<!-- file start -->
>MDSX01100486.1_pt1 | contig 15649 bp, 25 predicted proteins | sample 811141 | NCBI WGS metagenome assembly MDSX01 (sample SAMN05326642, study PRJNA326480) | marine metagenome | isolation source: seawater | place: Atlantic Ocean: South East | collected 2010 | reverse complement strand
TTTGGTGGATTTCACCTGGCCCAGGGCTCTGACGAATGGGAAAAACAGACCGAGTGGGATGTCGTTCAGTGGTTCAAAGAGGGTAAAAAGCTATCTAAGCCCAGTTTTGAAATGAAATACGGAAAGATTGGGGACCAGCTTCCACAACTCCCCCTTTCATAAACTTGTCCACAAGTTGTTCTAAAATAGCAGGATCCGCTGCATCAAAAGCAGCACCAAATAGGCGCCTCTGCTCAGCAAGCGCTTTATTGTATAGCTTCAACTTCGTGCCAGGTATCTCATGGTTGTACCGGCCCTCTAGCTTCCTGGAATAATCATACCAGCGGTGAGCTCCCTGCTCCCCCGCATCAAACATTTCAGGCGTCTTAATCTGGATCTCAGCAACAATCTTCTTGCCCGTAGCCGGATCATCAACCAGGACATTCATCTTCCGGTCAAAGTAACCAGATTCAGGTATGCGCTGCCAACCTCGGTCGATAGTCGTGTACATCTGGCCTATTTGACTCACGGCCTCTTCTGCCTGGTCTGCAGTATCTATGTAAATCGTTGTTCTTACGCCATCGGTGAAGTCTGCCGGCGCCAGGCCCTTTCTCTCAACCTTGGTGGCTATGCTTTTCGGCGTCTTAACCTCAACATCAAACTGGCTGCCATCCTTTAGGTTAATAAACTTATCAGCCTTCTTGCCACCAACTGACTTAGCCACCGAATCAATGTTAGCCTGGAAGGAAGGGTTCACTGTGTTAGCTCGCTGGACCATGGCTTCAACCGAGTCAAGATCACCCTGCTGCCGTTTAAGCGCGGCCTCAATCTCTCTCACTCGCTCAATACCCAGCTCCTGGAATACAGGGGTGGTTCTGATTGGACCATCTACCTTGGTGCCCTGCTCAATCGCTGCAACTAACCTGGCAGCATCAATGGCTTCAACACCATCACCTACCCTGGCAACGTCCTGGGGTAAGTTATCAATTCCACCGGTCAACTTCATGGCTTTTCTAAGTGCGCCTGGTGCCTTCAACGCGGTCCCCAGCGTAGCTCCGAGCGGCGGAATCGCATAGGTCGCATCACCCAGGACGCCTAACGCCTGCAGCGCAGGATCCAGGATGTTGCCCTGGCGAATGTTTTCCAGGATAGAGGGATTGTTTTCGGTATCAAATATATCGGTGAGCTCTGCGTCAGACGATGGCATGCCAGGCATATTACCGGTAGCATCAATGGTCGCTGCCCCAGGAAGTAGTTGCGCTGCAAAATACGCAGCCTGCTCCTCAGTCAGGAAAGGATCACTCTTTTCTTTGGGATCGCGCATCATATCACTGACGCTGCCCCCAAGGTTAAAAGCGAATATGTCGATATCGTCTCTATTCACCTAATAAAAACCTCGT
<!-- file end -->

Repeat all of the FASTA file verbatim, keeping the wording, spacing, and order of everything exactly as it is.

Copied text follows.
>MDSX01100486.1_pt1 | contig 15649 bp, 25 predicted proteins | sample 811141 | NCBI WGS metagenome assembly MDSX01 (sample SAMN05326642, study PRJNA326480) | marine metagenome | isolation source: seawater | place: Atlantic Ocean: South East | collected 2010 | reverse complement strand
TTTGGTGGATTTCACCTGGCCCAGGGCTCTGACGAATGGGAAAAACAGACCGAGTGGGATGTCGTTCAGTGGTTCAAAGAGGGTAAAAAGCTATCTAAGCCCAGTTTTGAAATGAAATACGGAAAGATTGGGGACCAGCTTCCACAACTCCCCCTTTCATAAACTTGTCCACAAGTTGTTCTAAAATAGCAGGATCCGCTGCATCAAAAGCAGCACCAAATAGGCGCCTCTGCTCAGCAAGCGCTTTATTGTATAGCTTCAACTTCGTGCCAGGTATCTCATGGTTGTACCGGCCCTCTAGCTTCCTGGAATAATCATACCAGCGGTGAGCTCCCTGCTCCCCCGCATCAAACATTTCAGGCGTCTTAATCTGGATCTCAGCAACAATCTTCTTGCCCGTAGCCGGATCATCAACCAGGACATTCATCTTCCGGTCAAAGTAACCAGATTCAGGTATGCGCTGCCAACCTCGGTCGATAGTCGTGTACATCTGGCCTATTTGACTCACGGCCTCTTCTGCCTGGTCTGCAGTATCTATGTAAATCGTTGTTCTTACGCCATCGGTGAAGTCTGCCGGCGCCAGGCCCTTTCTCTCAACCTTGGTGGCTATGCTTTTCGGCGTCTTAACCTCAACATCAAACTGGCTGCCATCCTTTAGGTTAATAAACTTATCAGCCTTCTTGCCACCAACTGACTTAGCCACCGAATCAATGTTAGCCTGGAAGGAAGGGTTCACTGTGTTAGCTCGCTGGACCATGGCTTCAACCGAGTCAAGATCACCCTGCTGCCGTTTAAGCGCGGCCTCAATCTCTCTCACTCGCTCAATACCCAGCTCCTGGAATACAGGGGTGGTTCTGATTGGACCATCTACCTTGGTGCCCTGCTCAATCGCTGCAACTAACCTGGCAGCATCAATGGCTTCAACACCATCACCTACCCTGGCAACGTCCTGGGGTAAGTTATCAATTCCACCGGTCAACTTCATGGCTTTTCTAAGTGCGCCTGGTGCCTTCAACGCGGTCCCCAGCGTAGCTCCGAGCGGCGGAATCGCATAGGTCGCATCACCCAGGACGCCTAACGCCTGCAGCGCAGGATCCAGGATGTTGCCCTGGCGAATGTTTTCCAGGATAGAGGGATTGTTTTCGGTATCAAATATATCGGTGAGCTCTGCGTCAGACGATGGCATGCCAGGCATATTACCGGTAGCATCAATGGTCGCTGCCCCAGGAAGTAGTTGCGCTGCAAAATACGCAGCCTGCTCCTCAGTCAGGAAAGGATCACTCTTTTCTTTGGGATCGCGCATCATATCACTGACGCTGCCCCCAAGGTTAAAAGCGAATATGTCGATATCGTCTCTATTCACCTAATAAAAACCTCGT